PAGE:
"Bone-building cells"
- Synthesize extracellular matrix of bone tissue: collagen fibers and initiate calcification

35

Osteocytes:

1. Mature bone cells, “trapped” in mineralized extracellular matrix
2. Maintain the bone matrix: exchange nutrients and wastes with the blood (spider shaped)

36

Osteoclasts:

1. Release enzymes and acids that digest the protein and mineral components of bone matrix (resorption)
2. Huge cells: derive from fusion of up to 50 monocytes; located on the Endosteum
3. Regulate blood calcium level

37

Two Bone Categories:

1. Compact
2. Spongy

38

Compact Bone:

(80% of skeleton)
1. Strongest form of bone tissue
2. External
3. Provides protection and support
-----------------------------------------

39

Compact Bone PART 2:

1. Resists the stresses produced by weight and movement

2. Components arranged in repeating structural units called osteons or Haversian systems

3. Osteons consist of a central (Haversian) canal with concentrically arranged lamellae, lacunae, osteocytes, and canaliculi

40

Spongy Bone:

1. Internal to Compact bone
2. Consists of lamellae arranged in an irregular lattice of thin columns
3. Columns called trabeculae
(yellow or red bone marrow)

41

Spongy Bone PART 2:

1. Lacks osteons
2. Lamellae are arranged columns called trabeculae
3. Spaces between the trabeculae make bones lighter
4. Trabeculae of spongy bone support and protect the red bone marrow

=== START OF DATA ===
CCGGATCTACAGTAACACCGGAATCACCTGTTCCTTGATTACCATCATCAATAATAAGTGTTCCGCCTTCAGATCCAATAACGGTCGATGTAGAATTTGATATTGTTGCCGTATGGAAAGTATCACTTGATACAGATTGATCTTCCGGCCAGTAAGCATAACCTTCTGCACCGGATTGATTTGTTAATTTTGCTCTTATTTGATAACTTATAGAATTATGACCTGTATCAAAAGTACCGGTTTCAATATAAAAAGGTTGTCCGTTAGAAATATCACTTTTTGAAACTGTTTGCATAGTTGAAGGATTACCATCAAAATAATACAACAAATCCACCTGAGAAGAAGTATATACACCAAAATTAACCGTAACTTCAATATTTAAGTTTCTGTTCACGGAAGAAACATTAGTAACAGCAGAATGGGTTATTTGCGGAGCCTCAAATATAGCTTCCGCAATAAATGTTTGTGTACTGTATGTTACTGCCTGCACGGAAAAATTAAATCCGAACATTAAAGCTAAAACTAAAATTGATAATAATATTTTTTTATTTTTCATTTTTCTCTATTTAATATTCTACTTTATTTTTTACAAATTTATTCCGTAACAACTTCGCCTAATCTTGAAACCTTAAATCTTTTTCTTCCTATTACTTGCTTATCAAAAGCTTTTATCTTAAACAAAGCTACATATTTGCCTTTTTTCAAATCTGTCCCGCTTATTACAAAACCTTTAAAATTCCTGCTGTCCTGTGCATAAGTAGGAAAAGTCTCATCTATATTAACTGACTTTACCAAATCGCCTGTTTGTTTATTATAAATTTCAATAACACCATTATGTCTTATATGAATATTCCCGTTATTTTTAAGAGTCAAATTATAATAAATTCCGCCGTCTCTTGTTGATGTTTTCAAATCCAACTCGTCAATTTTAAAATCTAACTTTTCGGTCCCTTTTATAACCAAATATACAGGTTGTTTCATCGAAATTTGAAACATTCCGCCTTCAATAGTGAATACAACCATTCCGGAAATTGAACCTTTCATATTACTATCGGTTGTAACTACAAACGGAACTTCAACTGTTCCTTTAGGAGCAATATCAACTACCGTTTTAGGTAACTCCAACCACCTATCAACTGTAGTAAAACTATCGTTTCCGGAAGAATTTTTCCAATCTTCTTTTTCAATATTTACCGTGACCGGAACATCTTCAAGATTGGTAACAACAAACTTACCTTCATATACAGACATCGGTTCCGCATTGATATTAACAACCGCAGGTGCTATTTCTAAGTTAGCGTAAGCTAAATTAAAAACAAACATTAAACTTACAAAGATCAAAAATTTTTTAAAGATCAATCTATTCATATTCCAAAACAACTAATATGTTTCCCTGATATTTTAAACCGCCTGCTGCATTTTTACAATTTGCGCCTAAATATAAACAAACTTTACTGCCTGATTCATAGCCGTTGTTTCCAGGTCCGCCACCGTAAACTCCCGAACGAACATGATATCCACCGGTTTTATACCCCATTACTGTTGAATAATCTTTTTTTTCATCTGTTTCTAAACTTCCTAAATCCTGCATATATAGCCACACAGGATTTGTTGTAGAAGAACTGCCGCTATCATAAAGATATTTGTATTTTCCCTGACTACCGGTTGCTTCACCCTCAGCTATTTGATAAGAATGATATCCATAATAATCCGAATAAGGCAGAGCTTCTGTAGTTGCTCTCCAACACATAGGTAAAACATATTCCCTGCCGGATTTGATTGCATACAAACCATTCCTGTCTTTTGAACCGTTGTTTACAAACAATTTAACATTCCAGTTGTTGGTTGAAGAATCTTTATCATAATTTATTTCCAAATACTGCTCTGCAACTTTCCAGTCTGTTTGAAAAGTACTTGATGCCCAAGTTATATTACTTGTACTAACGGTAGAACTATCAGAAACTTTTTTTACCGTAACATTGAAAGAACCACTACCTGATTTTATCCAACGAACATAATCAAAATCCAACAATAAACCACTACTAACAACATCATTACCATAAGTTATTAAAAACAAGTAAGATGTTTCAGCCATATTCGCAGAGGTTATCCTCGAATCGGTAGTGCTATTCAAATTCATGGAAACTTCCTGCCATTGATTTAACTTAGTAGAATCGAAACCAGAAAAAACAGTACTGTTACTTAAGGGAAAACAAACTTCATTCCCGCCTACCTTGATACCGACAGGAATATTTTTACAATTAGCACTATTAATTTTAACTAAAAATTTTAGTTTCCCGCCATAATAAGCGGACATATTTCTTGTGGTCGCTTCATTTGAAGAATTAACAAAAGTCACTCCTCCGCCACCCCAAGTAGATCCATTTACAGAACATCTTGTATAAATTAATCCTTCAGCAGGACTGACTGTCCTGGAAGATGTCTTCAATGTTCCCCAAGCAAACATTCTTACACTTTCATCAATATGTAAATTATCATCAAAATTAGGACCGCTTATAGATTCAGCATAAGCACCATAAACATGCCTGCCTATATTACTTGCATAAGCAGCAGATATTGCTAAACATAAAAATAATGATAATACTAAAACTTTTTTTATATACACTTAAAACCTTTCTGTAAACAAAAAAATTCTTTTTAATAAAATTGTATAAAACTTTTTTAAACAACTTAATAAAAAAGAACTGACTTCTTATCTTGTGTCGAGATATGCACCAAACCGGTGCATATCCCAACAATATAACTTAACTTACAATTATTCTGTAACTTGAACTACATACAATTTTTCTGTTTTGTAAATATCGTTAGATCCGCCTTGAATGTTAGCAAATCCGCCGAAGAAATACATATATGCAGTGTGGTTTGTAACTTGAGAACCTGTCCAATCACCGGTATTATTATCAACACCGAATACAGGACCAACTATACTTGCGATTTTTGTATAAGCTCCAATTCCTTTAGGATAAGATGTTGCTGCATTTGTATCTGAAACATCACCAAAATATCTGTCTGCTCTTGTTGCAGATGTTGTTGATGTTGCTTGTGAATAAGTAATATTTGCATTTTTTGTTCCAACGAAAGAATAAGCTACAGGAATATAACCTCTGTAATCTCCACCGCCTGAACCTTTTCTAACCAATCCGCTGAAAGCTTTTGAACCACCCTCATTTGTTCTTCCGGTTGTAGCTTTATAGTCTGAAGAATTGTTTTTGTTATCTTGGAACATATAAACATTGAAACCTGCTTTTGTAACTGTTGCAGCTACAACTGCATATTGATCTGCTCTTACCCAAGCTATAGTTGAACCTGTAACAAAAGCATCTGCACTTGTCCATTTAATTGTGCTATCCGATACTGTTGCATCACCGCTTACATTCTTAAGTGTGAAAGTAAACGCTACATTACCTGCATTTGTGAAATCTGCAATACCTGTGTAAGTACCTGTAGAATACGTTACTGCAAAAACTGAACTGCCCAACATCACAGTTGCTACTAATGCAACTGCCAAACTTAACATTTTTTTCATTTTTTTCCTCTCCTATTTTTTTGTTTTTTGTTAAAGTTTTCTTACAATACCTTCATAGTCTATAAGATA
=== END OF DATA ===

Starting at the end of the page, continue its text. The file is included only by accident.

5. Hemopoiesis (blood cell production) occurs in spongy bone
6. Trabecula contain lacunae that contain osteocytes
7. Interior bone tissue is made up primarily of spongy bone

42

Osteon:

1. Canals tha run through bones
2. surrounded by concentric lamellae
3. between lamellae are lucanae which have osteocytes
4. canaliculi come fom lucanae
& is filled with extracellular fluid
5. Canaliculi connect lacunae provides path for nutrients and oxygen

43

Ossification / osteogenesis:

Bone Formatic
- Initiated by bone-building cells called osteoblasts
- Connective tissue or cartilage are replaced by bone tissue

44

Bone formation occurs in four situations:

- Formation of bone in an embryo
- Growth of bones until adulthood
- Remodeling of bone
- Repair of fractures

45

Calciification:

hardening of tissue, occurs during ossification

46

Bone’s flexibility depends on:

collagen fibers

47

Two Types Of Ossification:

1. Intramembranous
2. Endochondrial / intracartilaginous

48

Intramembranous ossification:

direct laying down of bone into the primitive connective tissue (mesenchyme REPLACED by BONE)
*********Connective tissue (=mesenchime) > Bone
(within membranes) LESS COMMON

49

Endochondrial / intracartilaginous ossification:

(involves chartilage) MORE COMMON
bone develops from hyaline cartilage bone
******Cartilage tissue > Bone

50

Endochondral ossification/intracartilaginous(prenatal):

1. First osteoblasts appear at Bone collar.

2. Cartilage calcifies and die
> cavities

3. Blood vessels invade cavities and Osteoblasts from periosteum migrate in:

> Primary Ossification Ctr
(SPONGY BONE)

4. Osteoclasts break down spongy bone and leave a Medullary cavity

5. Epiphysis: Secondary Ossification Center (SPONGY BONE)

6. Hyaline cartilage remains only at the articular cartilage and epiphysial plate

51

Growth in Length (postnatal):

1. Interstitial growth at the epiphyseal plate: chondrocytes keep dividing and secreting ECM at the epiph side
2. Cartilage becomes calcified
3. Osteoclasts dissolve the calcified cartilage and osteoblasts invade the area laying down bone matrix

***At adulthood (age 18-21), the epiphyseal plates close and
bone replaces all the cartilage leaving the epiphyseal line

52

Growth in Thickness (postnatal):

1. Occurs by appositional growth:
- Bones grow in thickness at the outer surface
- Chondrocytes divide and secrete ECM to the periphery
- Osteoblasts differentiate from the periosteum and secrete bone matrix to the outside